• Start or respond to group discussions on a regular basis in a way that showcases your expertise without coming off as a know-it-all (which doesn’t help generate the kind of interaction you’re seeking). Remember, too, that this is not a sales forum but rather an excellent way of establishing yourself as an expert in your field. By piquing their interest in this way, you will drive traffic to your LinkedIn profile and / or your website for more information about you.
  • Add groups as you get comfortable interacting with your first five
  • Don’t be shy about deleting groups you find unworthy of your time after a reasonable amount of time (and effort) on your part

4.  Integrity Counts

This is a relatively new pet peeve of mine on LinkedIn, ever since the introduction of “endorsements” last September. Endorsements are not to be confused with Recommendations, where someone has to actually put a few minutes’ time into writing a blurb about their experience working with you. Now you can “endorse” your connections’ “skills and expertise” with the click of a mouse – and almost no thought process – and LinkedIn  enables this by “suggesting” skills and expertise you might want to endorse right at the top of each connection’s profile. (“Does Jon have these skills or expertise?”) You have a choice to “endorse” or “skip.” If you choose “skip,” another box appears asking, “What skills or expertise do your other connections have?” Two months ago, LinkedIn reported that there had been 550 million endorsements with another 10 million piling on every day.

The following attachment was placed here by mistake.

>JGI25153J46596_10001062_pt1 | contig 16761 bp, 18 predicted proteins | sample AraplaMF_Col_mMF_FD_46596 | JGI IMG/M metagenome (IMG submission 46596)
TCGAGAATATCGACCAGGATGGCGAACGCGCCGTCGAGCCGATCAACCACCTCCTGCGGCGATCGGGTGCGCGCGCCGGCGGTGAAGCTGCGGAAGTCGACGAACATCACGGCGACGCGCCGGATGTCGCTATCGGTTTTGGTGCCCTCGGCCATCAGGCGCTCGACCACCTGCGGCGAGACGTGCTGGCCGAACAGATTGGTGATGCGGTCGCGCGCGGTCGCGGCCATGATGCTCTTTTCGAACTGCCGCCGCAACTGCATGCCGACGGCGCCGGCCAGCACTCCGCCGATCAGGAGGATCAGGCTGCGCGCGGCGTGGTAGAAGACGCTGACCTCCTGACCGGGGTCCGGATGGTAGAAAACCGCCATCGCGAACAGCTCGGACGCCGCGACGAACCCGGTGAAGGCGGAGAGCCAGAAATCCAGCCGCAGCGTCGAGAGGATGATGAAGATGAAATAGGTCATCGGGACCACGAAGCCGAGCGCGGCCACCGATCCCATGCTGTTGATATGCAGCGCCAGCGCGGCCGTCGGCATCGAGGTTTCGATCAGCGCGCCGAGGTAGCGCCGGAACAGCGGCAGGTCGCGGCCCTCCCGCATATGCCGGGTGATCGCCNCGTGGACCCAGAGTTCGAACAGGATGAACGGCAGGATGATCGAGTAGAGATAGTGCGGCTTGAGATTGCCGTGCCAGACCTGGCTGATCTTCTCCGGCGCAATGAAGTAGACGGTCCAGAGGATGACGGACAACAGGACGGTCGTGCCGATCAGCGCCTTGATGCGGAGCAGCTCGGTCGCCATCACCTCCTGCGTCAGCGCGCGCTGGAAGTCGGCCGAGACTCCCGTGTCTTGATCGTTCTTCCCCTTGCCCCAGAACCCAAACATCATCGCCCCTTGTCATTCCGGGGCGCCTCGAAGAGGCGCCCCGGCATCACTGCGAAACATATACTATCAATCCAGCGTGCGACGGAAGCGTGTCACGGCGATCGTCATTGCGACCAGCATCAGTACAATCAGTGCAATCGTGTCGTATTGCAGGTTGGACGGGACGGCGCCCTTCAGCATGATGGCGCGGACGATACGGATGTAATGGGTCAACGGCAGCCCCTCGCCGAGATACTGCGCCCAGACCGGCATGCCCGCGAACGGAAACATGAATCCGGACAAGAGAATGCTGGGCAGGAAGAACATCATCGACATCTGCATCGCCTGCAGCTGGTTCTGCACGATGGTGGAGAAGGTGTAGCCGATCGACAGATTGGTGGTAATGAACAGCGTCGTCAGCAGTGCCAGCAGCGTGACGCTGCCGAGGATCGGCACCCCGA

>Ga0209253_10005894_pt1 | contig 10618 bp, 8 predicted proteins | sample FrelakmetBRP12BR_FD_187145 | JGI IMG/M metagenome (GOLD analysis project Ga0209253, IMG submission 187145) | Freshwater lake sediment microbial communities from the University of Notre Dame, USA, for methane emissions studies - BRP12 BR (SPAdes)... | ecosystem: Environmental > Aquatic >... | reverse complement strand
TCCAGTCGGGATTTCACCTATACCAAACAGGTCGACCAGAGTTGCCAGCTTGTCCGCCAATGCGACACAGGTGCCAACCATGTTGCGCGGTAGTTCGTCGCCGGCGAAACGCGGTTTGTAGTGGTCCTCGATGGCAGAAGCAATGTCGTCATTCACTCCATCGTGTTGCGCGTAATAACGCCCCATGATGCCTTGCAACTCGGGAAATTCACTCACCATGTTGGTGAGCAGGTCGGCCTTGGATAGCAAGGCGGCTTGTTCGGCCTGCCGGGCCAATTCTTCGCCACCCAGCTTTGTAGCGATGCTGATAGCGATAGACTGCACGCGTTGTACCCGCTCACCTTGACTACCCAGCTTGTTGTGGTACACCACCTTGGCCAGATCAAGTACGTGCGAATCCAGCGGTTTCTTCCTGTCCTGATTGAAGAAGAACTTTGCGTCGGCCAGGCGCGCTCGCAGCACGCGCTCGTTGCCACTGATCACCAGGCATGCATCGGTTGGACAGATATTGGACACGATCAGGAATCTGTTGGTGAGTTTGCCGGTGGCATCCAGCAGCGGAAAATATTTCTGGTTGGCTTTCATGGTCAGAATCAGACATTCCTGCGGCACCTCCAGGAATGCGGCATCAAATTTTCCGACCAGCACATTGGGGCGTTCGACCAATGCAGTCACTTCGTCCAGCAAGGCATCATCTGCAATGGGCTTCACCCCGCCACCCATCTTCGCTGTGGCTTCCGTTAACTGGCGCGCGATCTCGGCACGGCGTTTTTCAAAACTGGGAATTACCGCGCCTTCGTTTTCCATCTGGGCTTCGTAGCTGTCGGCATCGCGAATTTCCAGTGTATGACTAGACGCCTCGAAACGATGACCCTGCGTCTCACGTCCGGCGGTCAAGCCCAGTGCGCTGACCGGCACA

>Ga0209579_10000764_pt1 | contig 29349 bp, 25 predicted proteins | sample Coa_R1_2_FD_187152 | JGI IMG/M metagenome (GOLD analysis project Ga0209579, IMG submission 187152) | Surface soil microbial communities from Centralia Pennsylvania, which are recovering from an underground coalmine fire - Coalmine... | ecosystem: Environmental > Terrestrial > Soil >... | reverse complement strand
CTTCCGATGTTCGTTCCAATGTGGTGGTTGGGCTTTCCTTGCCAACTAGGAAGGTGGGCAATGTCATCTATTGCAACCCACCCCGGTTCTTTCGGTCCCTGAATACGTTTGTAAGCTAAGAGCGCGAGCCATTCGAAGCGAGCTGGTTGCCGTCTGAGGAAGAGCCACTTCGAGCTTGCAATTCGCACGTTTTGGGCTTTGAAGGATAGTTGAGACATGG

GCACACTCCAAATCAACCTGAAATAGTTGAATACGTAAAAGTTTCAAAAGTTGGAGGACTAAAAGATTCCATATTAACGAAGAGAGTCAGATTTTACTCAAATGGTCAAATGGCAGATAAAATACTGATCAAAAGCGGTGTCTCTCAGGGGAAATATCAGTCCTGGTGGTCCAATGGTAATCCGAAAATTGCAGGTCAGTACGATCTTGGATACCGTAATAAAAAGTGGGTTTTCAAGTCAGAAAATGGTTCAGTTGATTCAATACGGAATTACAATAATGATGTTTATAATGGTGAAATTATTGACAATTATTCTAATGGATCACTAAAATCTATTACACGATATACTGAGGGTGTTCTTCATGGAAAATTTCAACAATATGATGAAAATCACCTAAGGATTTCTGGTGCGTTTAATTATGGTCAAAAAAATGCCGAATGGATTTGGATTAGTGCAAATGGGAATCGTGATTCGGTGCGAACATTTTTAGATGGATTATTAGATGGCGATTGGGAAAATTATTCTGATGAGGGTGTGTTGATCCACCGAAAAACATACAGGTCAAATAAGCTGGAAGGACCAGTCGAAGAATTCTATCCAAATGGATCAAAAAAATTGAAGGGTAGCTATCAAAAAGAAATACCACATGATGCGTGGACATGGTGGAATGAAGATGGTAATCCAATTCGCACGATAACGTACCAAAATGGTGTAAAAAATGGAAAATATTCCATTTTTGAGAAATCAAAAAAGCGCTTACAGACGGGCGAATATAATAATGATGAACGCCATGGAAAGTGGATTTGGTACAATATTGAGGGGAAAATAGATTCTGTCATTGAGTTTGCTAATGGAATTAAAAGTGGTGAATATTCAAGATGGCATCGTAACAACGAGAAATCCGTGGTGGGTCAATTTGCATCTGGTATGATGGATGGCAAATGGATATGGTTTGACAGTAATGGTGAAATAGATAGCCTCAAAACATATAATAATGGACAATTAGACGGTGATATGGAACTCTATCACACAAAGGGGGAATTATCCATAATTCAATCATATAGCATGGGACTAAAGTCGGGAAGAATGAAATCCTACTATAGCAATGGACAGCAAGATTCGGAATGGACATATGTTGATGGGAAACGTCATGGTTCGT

Now, I don’t say “Never endorse,” but if you do, please have some integrity about it. Endorse only the skills and expertise of which you have personal experience or knowledge with that person. Before endorsing the skills and expertise of a stranger with whom you have never worked and never seen samples of their work – ask yourself this: “Do I know enough about this person and his / her professional reputation to be comfortable vouching for them in person with one of my own clients or a valued colleague?” If the answer is no, don’t endorse on LinkedIn.

Let’s close out on a lighter note: For an example of some of the more amusing endorsement suggestions you could face on LinkedIn, see this article.

And if you’re so inclined, I hope you will reach out to me on LinkedIn here.

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© 2013 Linda C. Rooney